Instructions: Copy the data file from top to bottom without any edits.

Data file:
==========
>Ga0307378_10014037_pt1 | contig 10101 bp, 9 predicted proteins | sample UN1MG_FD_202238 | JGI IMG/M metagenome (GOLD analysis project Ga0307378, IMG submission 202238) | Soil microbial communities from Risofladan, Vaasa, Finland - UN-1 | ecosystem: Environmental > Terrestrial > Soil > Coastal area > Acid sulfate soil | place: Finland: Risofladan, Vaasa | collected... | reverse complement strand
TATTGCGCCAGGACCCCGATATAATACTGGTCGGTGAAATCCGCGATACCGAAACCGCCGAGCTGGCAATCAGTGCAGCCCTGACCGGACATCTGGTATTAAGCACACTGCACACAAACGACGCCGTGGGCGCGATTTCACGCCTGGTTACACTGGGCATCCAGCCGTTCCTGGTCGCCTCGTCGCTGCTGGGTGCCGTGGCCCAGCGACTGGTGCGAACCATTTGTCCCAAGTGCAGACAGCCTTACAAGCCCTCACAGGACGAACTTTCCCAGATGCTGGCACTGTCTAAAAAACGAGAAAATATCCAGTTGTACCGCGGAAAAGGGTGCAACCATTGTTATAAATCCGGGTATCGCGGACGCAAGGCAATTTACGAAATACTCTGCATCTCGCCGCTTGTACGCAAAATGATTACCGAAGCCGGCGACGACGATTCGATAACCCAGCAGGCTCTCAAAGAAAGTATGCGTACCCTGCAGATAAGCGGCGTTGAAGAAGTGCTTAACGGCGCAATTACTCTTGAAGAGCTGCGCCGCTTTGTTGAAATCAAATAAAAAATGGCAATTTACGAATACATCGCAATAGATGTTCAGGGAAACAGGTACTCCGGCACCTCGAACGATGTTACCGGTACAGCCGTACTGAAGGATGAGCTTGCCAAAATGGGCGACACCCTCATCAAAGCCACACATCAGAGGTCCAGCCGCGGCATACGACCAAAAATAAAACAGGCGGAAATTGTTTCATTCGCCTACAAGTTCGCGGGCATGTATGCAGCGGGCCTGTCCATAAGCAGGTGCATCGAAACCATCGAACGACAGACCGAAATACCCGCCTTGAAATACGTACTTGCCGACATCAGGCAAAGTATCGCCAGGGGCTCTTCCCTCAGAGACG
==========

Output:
>Ga0307378_10014037_pt1 | contig 10101 bp, 9 predicted proteins | sample UN1MG_FD_202238 | JGI IMG/M metagenome (GOLD analysis project Ga0307378, IMG submission 202238) | Soil microbial communities from Risofladan, Vaasa, Finland - UN-1 | ecosystem: Environmental > Terrestrial > Soil > Coastal area > Acid sulfate soil | place: Finland: Risofladan, Vaasa | collected... | reverse complement strand
TATTGCGCCAGGACCCCGATATAATACTGGTCGGTGAAATCCGCGATACCGAAACCGCCGAGCTGGCAATCAGTGCAGCCCTGACCGGACATCTGGTATTAAGCACACTGCACACAAACGACGCCGTGGGCGCGATTTCACGCCTGGTTACACTGGGCATCCAGCCGTTCCTGGTCGCCTCGTCGCTGCTGGGTGCCGTGGCCCAGCGACTGGTGCGAACCATTTGTCCCAAGTGCAGACAGCCTTACAAGCCCTCACAGGACGAACTTTCCCAGATGCTGGCACTGTCTAAAAAACGAGAAAATATCCAGTTGTACCGCGGAAAAGGGTGCAACCATTGTTATAAATCCGGGTATCGCGGACGCAAGGCAATTTACGAAATACTCTGCATCTCGCCGCTTGTACGCAAAATGATTACCGAAGCCGGCGACGACGATTCGATAACCCAGCAGGCTCTCAAAGAAAGTATGCGTACCCTGCAGATAAGCGGCGTTGAAGAAGTGCTTAACGGCGCAATTACTCTTGAAGAGCTGCGCCGCTTTGTTGAAATCAAATAAAAAATGGCAATTTACGAATACATCGCAATAGATGTTCAGGGAAACAGGTACTCCGGCACCTCGAACGATGTTACCGGTACAGCCGTACTGAAGGATGAGCTTGCCAAAATGGGCGACACCCTCATCAAAGCCACACATCAGAGGTCCAGCCGCGGCATACGACCAAAAATAAAACAGGCGGAAATTGTTTCATTCGCCTACAAGTTCGCGGGCATGTATGCAGCGGGCCTGTCCATAAGCAGGTGCATCGAAACCATCGAACGACAGACCGAAATACCCGCCTTGAAATACGTACTTGCCGACATCAGGCAAAGTATCGCCAGGGGCTCTTCCCTCAGAGACG